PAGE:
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Vasant Valley            3

Letter to the Editor

The Editor

Vasant Valley Today

Dear Sir,

This is with reference to Saionton Basu's write up on Kargil operations. His candor and concern appealed to me and I must congratulate him for the article, which was both interesting and thought provoking.

I would like to put down a few points for consideration of our readers, so that we get closer to an accurate perspective.

Without accurate information, passing judgement may not be fully justified.

It is inappropriate to form an opinion based on some media reports (that are often highly questionable because of the media person's urge to "break" the news and therefore, try to create a sensation)

In the Army, responsibilities are pin - pointed quickly and actions initiated to avoid further mistakes.

Chain of Command in the Army is very clear and operational. The Commander of the Kargil Brigade was under a Divisional Headquarters. The question of information travelling directly to Army Headquarters does not arise.

People are quoting vague hearsay reports dating them to August 1998.

The Defence Minister has precious little to do with the ground level operations.

Unlike the Pakistani Army, which does not even want to give a decent burial to their soldiers, the Indian Army provides accurate information about its casualties - because we care.

Occupying the areas, where intrusions took place, on a round the year basis, is prohibitively expensive. Therefore, the practice for the last 50 years has been to pull back in winter, and reoccupy posts in summer.

True, there was an intelligence failure, especially by the RAW, who are specifically responsible for external intelligence.

On hindsight (a sort of CYA exercise) people are saying they gave information on different occasions while the truth is nothing at all reached the people in the field. If they could not pick up the information regarding the Pakistani Army buying fifty thousand pairs of climbing boots, all the RAW agents must have been sleeping.

We have been singularly "fortunate" in having uneducated Defence Ministers all along. But given the circumstances, the present government has not done badly.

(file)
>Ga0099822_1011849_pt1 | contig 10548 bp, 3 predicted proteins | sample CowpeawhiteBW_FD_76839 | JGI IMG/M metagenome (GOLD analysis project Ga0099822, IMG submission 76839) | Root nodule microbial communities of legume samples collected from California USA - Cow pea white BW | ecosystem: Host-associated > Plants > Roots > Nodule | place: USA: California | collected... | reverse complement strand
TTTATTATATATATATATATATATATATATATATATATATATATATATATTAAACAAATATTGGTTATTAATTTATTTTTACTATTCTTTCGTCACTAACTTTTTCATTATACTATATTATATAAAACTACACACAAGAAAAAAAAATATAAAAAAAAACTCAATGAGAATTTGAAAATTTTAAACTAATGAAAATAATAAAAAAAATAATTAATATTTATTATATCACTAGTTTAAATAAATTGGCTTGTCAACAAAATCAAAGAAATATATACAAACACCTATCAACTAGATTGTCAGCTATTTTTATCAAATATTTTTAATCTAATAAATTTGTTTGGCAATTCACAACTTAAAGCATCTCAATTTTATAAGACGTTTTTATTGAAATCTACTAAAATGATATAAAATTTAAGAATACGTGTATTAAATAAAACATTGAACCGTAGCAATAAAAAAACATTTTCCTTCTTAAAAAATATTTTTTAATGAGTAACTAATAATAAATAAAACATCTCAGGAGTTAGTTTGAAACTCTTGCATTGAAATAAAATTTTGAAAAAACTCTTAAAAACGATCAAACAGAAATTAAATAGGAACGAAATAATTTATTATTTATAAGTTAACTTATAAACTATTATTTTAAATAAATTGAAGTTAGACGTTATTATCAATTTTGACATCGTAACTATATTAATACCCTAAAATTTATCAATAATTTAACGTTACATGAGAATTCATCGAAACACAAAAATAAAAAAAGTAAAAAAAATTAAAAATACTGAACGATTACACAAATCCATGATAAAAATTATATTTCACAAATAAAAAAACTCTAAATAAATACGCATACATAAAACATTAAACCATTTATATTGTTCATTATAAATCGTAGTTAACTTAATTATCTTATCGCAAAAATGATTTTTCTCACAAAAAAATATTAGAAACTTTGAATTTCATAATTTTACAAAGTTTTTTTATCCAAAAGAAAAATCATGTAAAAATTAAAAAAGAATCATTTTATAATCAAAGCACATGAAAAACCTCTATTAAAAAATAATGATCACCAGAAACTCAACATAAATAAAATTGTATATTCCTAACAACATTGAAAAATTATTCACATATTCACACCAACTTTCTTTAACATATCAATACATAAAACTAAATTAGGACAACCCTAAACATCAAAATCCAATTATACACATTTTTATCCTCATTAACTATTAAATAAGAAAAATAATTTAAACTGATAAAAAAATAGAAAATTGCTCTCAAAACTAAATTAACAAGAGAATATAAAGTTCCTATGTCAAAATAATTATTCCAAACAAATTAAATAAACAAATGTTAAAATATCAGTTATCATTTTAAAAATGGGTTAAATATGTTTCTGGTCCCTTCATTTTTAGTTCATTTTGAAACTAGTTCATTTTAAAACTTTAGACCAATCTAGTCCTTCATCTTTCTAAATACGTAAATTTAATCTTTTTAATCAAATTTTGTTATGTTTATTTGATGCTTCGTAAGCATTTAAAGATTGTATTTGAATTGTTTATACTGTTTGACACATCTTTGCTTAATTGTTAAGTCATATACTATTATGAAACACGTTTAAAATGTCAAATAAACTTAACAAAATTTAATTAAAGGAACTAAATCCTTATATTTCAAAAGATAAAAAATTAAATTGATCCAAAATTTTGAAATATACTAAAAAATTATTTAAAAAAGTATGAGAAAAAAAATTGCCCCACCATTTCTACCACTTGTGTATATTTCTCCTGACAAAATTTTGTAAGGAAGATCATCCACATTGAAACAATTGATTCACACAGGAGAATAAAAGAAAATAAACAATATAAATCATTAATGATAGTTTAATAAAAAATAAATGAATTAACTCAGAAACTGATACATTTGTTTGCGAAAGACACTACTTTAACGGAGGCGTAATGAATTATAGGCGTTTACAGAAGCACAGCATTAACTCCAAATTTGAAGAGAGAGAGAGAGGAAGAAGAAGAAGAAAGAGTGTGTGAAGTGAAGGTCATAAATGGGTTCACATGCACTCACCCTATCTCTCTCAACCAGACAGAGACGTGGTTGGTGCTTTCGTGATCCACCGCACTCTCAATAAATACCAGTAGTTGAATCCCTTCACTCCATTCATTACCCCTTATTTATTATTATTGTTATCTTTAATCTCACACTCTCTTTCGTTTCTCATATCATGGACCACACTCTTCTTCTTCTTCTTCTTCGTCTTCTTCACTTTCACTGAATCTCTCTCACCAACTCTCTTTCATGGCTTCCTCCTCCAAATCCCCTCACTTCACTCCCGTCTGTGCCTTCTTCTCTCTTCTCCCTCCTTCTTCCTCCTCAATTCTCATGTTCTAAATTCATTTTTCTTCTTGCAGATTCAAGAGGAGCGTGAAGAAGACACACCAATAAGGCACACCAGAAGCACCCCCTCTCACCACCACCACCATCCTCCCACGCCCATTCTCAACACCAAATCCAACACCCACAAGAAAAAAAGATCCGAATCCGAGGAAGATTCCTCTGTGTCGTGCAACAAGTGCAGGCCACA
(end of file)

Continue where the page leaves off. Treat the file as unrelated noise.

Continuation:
If the response of the Army, especially the Infantry was not quick and intense, we would have had a very sad tale on our hands indeed. A word of praise for the leadership at the ground level would not be out of place... the number of officer casualties indicate that leadership is in very good hands and we should be proud of that.

The issues involved here are not only macro but also very complex.

My suggestion is, that we should refrain from passing judgement with little knowledge or hear-say knowledge. Perhaps we should ask someone, from the Army to interact with the students and teachers on the Kargil Issue so that we all understand the situation better. It is not important to make a comment, it is far more important to make a comment with understanding and empathy.

Through the TV ( thank heavens we are not dependent on Doordarshan) brought a lot of the front news into our living rooms, don't get carried away by what was shown, because the knowledgeable people still laughed at the coverage. We kept seeing the same clips of the Bofors guns firing and the reports from the front were from the roadside, because our correspondent were not fit enough (perhaps it had something to do with personal safety) to go to places where the actual fighting was going on...climbing 17 to 18 thousand feet is not a joke in the best of times.

Sadly, in the Indian context, there are no war correspondents, if you know what I mean.

But kudos to Saionton for taking so much interest in this vital subject.

Yours Sincerely

Sumitra Mukherjee

Department of Social Science


Dear Mrs. Mukherjee

It was very encouraging and enlightening to read through your response.

I based my article not on "hearsay reports" but on printed documents, which are now, part of the secret Army files. These were published in the Outlook magazine verbatim. They are open for you reference. Your point about information not travelling directly to the Army headquarters is true. But what do you do when you notice intrusions and your immediate superior does not respond. It is a fact, in fact a well-publicised one that Brig. Surinder Singh had directly communicated with the Army headquarters.

It is not just "interest" that I'm taking this subject, I am appalled at the degree of callousness in which Kargil had been allowed to balloon into this bloody battlefield. Let me assure you that I am as proud as you or for that matter any other Indian of our Jawans, who laid down their lives due to the folly of the politicians (the Defence Minister to be specific).

I'm not really "passing a judgement" but just stating the facts of the case, which should have been evident from the contents of my article.

Yours sincerely

Saionton Basu

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